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Russia's New Peacemaker Role


President Dmitry Medvedev (right) with Armenian President Serzh Sarkisian (center) and Azerbaijani President Ilham Aliyev

President Dmitry Medvedev (right) with Armenian President Serzh Sarkisian (center) and Azerbaijani President Ilham Aliyev

RFE/RL's Caucasus expert Liz Fuller wrote today about the three reasons why the recent "landmark statement" on Nagorno-Karabakh was a victory for Armenia. I asked her about Russia's role as a deal broker. Here's her response:

"It's not clear whether Medvedev twisted Ilham Aliyev's arm to get him to sign the declaration, or whether Ilham's advisers pointed out to him that he could score brownie points by doing so both with Russia and with the United States given that the last thing the U.S. wants, or the EU for that matter, is another war in the South Caucasus.

"It also makes Ilham look good -- a responsible mature statesman -- by contrast with Saakashvili, whom Ilham reportedly loathes. And strictly speaking the declaration affirms a shared belief that the Minsk Group is the only workable format for reaching a solution.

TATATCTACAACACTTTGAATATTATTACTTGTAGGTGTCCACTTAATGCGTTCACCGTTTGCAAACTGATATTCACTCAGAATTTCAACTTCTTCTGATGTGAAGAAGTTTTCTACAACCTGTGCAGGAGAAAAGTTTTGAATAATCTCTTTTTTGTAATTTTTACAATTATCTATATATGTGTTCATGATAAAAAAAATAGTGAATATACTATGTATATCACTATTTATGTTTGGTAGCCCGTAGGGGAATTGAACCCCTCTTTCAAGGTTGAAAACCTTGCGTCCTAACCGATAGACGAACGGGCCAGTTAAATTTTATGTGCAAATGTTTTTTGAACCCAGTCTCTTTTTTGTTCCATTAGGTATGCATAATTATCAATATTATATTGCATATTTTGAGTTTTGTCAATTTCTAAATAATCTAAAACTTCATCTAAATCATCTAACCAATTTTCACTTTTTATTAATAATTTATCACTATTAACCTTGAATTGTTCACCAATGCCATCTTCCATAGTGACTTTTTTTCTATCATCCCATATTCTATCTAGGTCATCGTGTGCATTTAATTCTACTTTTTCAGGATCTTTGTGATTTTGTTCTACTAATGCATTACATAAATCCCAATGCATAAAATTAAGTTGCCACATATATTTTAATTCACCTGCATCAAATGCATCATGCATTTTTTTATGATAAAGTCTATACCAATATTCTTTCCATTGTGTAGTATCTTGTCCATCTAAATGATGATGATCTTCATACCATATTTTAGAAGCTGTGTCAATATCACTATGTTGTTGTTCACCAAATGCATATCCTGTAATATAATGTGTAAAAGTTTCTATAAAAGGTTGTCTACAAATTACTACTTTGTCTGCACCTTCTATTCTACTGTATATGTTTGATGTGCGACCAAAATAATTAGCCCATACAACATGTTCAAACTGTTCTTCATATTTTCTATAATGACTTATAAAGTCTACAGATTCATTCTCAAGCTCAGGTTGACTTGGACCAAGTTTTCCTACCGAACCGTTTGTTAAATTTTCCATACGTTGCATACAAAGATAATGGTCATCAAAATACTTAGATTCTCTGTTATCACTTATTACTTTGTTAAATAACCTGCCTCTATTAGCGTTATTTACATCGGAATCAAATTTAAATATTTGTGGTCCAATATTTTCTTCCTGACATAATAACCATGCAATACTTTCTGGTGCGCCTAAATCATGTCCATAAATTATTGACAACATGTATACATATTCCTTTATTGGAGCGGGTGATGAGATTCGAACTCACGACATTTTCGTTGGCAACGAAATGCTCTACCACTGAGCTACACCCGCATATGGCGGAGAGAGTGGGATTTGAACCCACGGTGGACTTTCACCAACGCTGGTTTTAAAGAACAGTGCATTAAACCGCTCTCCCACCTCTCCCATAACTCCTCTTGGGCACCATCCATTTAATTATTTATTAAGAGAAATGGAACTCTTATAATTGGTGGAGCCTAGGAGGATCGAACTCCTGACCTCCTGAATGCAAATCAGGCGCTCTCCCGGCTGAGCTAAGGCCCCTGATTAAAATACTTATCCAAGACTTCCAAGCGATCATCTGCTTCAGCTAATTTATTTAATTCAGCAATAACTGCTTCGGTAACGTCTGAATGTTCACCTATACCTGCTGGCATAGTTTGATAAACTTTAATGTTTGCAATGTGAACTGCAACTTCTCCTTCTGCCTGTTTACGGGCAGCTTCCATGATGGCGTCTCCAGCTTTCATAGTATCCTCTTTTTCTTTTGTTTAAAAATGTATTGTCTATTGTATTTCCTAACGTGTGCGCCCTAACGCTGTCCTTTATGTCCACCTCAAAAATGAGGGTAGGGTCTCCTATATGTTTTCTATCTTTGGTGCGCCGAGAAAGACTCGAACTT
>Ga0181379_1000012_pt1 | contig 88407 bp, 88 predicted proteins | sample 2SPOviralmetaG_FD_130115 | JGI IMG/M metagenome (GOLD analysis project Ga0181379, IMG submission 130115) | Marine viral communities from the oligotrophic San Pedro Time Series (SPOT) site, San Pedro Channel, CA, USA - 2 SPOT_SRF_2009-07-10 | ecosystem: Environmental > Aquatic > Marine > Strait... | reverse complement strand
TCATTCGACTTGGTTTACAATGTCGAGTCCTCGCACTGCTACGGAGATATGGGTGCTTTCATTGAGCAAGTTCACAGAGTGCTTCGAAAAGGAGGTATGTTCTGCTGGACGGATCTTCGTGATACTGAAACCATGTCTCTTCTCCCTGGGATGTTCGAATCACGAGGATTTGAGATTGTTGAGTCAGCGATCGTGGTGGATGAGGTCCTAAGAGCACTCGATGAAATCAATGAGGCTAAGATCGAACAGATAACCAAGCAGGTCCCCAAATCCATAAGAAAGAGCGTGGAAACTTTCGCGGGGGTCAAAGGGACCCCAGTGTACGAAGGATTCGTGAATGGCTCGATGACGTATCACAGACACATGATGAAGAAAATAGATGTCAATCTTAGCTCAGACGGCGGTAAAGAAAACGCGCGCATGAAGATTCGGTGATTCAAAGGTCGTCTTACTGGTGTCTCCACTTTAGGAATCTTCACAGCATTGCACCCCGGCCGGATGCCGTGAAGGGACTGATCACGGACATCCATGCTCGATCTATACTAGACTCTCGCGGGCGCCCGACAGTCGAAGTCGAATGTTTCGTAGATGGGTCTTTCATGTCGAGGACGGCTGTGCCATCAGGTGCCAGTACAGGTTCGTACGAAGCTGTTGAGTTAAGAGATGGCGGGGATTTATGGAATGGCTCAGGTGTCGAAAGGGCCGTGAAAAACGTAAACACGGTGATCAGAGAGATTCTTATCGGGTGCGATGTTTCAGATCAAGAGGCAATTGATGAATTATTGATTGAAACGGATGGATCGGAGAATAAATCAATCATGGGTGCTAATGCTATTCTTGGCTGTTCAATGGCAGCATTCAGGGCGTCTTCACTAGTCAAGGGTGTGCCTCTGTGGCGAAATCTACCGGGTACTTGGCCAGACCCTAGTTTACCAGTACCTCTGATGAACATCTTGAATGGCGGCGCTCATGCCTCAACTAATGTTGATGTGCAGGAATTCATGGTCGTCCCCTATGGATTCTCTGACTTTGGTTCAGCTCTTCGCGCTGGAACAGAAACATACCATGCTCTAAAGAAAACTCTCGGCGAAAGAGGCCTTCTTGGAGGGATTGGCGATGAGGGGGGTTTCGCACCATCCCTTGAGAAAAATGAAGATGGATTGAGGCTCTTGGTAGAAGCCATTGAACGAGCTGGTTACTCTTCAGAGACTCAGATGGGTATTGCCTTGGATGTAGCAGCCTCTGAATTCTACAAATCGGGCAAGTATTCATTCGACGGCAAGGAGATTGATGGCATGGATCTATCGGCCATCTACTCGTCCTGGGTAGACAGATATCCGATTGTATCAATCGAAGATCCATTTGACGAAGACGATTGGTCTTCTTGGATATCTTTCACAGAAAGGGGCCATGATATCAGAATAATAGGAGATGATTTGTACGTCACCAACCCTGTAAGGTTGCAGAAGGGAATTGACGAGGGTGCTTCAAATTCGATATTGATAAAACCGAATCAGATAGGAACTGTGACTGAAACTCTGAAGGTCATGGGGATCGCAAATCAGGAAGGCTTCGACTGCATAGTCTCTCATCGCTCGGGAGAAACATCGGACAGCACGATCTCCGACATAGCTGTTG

"In other words, Medvedev wasn't acting to subvert or circumvent the Minsk Group in any way, but simply taking advantage of a window of opportunity to pose as a peace-broker. The declaration doesn't enumerate or contradict the precise provisions of the draft peace deal now on the table, it simply narrows the existing loopholes."


-- Luke Allnutt

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Written by RFE/RL editors and correspondents, Transmission serves up news, comment, and the odd silly dictator story. While our primary concern is with foreign policy, Transmission is also a place for the ideas -- some serious, some irreverent -- that bubble up from our bureaus. The name recognizes RFE/RL's role as a surrogate broadcaster to places without free media. You can write us at transmission+rferl.org

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